Are All Debts Discharged in Chapter 7?

You may have heard that you can extinguish all of your debt completely in one fell swoop if you file a Chapter 7 bankruptcy. In many cases, most of your debt can be discharged through a successful Chapter 7 filing, and all debts could potentially be discharged depending on the nature of the encumbrances. However, there are some debts that can never be discharged through bankruptcy.


For the most part, tax debts are not dischargeable. Tax liens and property taxes that have been assessed within a year of your bankruptcy filing date cannot be discharged.  If you are an employer, taxes that you are required to pay on behalf of your employees, like payroll taxes, can’t be discharged. Plus, sales taxes that have been paid to you by customers that you are supposed to pass along the government are not dischargeable. Though taxes are usually non-dischargeable, when very specific circumstances exist, it is possible to discharge some income tax debts.


If you are required to pay spousal support or alimony, the bankruptcy filing will do nothing to shield you from your responsibilities. The same thing is true for child support or any debts that you owe to your spouse that came about due to a dissolution of marriage. Any legal fees that you may have incurred during a child custody or child support matter would not be dischargeable. If you have financial obligations as a result of a judgment against you after a drunk driving accident that caused an injury, the debt will not be discharged in bankruptcy. You can see a complete list of non-dischargeable debts if you visit this page on the Cornell University Law School website.


The debts that we have been looking at simply cannot be discharged, but there can also be procedural barriers that prevent discharges when they could have otherwise been granted. You have to fill out detailed financial disclosure forms when you file for bankruptcy, and if anything is done incorrectly or dishonestly, discharges can be denied. You also have to complete a debtor education course to qualify for a discharge.


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A ready legal resource is just a phone call away if you would like to explore the debt relief avenues that may be available to you. We have locations in many metropolitan areas in Oregon, including Albany, Medford, and Eugene, and we also have offices that serve the Tri-Cities and Vancouver in Washington. To schedule an appointment, send us a message through the contact page on this website.


Does Bankruptcy Wipe Out Lawsuit Judgements?

If you fall behind on a debt, the creditor can file a lawsuit in an effort to get a judgment against you.  A judgment allows a creditor to garnish wages and bank account and it also allows them to put a lien on your home.  Many people who are in this situation consider the possibility of a bankruptcy filing. When you file for bankruptcy, you get an automatic stay immediately. This prohibits creditors from trying to collect on their debts while the stay is in place, and a pending lawsuit would be stalled. Even if there is an existing judgment, if the debt is dischargeable, bankruptcy would in fact wipe it away when the discharge is granted, so you will be free going forward.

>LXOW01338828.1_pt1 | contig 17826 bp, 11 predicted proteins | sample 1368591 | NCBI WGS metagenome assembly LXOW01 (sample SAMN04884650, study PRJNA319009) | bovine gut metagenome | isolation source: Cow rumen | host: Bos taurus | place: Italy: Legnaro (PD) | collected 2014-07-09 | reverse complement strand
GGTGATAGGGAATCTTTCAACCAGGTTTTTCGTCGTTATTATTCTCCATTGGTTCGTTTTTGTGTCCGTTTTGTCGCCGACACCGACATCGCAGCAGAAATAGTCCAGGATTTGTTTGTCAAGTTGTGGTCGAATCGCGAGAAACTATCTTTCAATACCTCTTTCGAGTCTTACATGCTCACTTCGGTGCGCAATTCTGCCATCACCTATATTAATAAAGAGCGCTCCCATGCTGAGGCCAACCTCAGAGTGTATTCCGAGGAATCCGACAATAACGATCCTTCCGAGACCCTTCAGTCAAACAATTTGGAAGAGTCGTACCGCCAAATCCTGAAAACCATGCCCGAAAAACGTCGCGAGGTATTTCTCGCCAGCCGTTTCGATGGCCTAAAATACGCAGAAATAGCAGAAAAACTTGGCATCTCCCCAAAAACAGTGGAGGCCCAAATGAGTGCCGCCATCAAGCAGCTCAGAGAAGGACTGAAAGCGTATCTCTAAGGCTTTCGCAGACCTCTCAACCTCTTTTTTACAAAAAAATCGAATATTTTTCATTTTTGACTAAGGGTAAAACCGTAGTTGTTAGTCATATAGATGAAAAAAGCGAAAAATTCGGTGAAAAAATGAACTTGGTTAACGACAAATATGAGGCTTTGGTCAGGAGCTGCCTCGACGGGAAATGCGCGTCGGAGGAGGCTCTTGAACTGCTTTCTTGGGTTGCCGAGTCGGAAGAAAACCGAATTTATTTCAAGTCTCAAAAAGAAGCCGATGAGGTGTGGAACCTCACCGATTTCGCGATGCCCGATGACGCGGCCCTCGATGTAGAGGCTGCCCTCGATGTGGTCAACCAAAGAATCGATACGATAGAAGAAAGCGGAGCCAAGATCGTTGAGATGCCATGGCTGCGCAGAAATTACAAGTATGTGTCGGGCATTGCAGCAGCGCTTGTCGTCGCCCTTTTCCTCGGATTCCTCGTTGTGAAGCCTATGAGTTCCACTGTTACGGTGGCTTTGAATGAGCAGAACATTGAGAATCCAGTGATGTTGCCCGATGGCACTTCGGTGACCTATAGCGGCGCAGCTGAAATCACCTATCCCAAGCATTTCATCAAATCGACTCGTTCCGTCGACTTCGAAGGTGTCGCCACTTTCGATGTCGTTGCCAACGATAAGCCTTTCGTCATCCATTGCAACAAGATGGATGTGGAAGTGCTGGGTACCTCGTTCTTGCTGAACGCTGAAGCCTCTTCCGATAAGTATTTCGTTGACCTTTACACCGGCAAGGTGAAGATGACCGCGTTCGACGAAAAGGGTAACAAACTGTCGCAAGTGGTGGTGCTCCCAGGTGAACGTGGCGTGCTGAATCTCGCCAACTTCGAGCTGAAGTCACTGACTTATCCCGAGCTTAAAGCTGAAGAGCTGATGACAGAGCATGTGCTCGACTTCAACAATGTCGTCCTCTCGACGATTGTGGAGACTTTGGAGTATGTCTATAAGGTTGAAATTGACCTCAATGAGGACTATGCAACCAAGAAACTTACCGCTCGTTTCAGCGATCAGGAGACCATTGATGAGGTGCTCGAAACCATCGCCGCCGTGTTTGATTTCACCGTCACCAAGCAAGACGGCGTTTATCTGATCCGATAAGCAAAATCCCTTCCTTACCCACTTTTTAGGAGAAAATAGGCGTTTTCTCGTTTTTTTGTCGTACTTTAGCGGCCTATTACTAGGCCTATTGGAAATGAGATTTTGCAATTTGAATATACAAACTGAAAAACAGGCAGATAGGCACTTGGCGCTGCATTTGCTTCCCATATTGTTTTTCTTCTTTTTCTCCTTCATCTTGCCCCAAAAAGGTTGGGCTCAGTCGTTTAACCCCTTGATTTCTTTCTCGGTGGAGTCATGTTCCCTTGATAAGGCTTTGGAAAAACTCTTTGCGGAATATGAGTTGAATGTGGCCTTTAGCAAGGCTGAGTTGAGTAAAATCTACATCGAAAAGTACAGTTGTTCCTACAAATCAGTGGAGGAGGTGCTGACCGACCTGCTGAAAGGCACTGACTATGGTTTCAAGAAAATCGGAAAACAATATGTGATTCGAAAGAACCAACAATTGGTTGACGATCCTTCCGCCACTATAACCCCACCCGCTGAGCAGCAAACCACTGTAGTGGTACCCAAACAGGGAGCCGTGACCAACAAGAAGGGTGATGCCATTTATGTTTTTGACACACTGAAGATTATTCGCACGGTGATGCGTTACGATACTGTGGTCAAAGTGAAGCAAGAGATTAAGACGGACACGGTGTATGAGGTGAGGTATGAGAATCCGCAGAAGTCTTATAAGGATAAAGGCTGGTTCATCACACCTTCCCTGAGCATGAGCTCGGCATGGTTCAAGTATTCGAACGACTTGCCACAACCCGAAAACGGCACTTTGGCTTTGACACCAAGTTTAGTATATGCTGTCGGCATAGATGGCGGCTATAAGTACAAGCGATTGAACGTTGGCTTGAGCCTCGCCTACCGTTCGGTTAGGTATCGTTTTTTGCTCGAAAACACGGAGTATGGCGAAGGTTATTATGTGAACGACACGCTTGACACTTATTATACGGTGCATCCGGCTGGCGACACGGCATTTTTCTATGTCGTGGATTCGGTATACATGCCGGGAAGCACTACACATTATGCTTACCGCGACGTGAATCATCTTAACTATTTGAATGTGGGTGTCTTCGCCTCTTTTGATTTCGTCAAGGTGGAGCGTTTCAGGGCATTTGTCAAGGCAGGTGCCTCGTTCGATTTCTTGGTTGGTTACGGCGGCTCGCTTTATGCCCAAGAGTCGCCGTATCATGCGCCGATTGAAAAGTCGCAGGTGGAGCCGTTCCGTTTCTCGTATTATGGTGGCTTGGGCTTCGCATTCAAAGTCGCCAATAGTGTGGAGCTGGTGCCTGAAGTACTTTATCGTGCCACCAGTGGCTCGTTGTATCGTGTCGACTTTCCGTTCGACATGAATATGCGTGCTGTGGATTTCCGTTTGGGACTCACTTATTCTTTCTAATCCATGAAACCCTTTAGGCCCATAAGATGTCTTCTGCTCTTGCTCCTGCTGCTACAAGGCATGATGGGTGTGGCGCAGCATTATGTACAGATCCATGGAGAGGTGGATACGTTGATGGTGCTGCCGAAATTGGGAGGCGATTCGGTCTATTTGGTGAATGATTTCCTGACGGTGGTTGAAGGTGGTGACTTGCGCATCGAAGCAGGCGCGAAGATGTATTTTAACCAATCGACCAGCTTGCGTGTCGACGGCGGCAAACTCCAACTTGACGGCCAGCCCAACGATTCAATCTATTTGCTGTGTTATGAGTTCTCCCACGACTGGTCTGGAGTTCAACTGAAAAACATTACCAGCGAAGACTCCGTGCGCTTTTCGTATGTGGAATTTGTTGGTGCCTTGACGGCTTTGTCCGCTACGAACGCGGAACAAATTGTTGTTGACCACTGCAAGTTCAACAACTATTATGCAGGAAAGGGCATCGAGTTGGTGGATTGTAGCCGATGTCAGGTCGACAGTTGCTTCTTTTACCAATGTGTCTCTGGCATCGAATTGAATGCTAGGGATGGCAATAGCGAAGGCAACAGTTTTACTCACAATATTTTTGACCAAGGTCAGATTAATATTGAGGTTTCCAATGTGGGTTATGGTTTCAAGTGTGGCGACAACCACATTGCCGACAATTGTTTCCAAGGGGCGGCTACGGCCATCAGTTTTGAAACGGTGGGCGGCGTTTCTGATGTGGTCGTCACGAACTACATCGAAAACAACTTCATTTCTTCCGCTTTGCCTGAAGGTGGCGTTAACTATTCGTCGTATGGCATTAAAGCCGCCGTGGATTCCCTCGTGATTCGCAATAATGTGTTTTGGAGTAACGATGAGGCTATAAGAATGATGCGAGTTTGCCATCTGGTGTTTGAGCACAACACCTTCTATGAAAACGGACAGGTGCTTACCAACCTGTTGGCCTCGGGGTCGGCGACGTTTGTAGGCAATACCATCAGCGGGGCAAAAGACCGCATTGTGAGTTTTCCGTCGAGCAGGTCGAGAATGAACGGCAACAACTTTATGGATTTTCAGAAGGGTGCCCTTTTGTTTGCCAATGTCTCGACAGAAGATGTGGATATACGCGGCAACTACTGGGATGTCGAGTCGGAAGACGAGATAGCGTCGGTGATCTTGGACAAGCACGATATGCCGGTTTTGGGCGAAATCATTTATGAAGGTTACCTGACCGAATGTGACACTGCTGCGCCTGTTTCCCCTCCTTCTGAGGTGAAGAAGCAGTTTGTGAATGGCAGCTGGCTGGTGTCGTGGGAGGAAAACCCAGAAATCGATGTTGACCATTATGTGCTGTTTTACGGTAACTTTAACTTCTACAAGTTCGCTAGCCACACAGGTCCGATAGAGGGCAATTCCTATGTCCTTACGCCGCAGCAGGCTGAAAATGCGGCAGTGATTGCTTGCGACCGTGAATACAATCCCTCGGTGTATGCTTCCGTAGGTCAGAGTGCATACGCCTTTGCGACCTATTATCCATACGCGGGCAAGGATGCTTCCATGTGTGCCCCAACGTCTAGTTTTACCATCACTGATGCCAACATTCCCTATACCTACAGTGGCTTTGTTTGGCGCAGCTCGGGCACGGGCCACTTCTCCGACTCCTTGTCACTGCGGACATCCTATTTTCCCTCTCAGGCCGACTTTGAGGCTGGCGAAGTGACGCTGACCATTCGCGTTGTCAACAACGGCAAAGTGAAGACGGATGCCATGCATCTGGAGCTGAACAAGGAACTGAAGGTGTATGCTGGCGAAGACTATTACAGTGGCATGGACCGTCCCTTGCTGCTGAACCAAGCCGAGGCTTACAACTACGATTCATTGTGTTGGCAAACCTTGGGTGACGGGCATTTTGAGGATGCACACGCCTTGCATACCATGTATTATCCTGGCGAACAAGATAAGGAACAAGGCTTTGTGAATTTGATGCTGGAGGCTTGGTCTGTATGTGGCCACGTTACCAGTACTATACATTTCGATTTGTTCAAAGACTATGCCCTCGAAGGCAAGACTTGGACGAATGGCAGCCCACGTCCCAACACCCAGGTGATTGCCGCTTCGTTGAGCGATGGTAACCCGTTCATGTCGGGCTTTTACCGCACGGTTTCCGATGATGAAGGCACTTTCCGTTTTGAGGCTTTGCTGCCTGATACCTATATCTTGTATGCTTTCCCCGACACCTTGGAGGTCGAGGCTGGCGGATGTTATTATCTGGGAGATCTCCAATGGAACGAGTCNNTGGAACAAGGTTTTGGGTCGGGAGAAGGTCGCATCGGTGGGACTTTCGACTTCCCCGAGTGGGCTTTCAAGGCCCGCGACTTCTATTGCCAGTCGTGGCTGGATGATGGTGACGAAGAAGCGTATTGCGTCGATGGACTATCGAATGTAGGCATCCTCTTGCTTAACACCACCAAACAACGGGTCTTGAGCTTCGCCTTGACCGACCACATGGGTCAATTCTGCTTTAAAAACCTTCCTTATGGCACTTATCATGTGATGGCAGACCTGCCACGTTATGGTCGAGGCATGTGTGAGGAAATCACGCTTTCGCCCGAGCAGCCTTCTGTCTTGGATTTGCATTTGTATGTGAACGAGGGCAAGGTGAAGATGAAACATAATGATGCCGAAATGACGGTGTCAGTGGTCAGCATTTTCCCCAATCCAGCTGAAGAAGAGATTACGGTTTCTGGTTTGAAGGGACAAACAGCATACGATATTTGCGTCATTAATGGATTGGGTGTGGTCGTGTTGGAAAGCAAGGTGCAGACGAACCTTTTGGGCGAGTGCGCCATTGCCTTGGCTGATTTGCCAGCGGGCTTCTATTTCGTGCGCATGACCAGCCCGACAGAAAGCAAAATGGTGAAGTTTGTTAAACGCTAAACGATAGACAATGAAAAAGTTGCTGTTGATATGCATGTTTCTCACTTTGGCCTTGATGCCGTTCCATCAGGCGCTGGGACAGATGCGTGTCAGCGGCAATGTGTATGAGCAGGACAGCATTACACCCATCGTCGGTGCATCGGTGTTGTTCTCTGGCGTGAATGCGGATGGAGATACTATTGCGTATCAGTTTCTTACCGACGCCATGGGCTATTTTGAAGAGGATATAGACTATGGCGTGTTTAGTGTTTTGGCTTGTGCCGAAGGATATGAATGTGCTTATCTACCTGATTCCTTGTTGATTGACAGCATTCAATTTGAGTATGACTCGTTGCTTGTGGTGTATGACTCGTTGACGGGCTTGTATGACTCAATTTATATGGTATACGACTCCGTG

Dischargeable debts are typically unsecured debts like credit card balances, certain types of personal loans, and unpaid health care bills. There are other types of debts that cannot be discharged. For example, the laws are very strict when it comes to family law matters. Child support payments are never going to be to be discharged through bankruptcy, and spousal support is also a non-dischargeable debt.

Many people struggle with student loan debt and unfortunately this type of debt cannot be discharged through bankruptcy (with limited exceptions). If you have a judgment against you due to an injury or death that was caused by an instance of drunk driving, your liability will not go away if you file for bankruptcy. Plus, if you owe any type of debts to the government, like back taxes or fines, they would not be discharged through a bankruptcy filing. These are all debts that are automatically non-dischargeable, but a creditor can file an objection to a discharge on a debt that is not always non-dischargeable when certain circumstances exist.

Schedule a Complimentary Case Evaluation Today!

There is no reason to sit around wringing your hands when you reach the conclusion that your debt has become overwhelming. Bankruptcy can be the solution that provides you with a new lease on life so that you can move forward and start to rebuild your credit history. We have an office that serves the Tri-Cities in Washington, and we have a Vancouver location. Our firm also assists clients throughout the state of Oregon, and we offer free, no obligation consultations. Give us a call right now at 800-682-9568 and we will to be glad to schedule an appointment that fits into your schedule.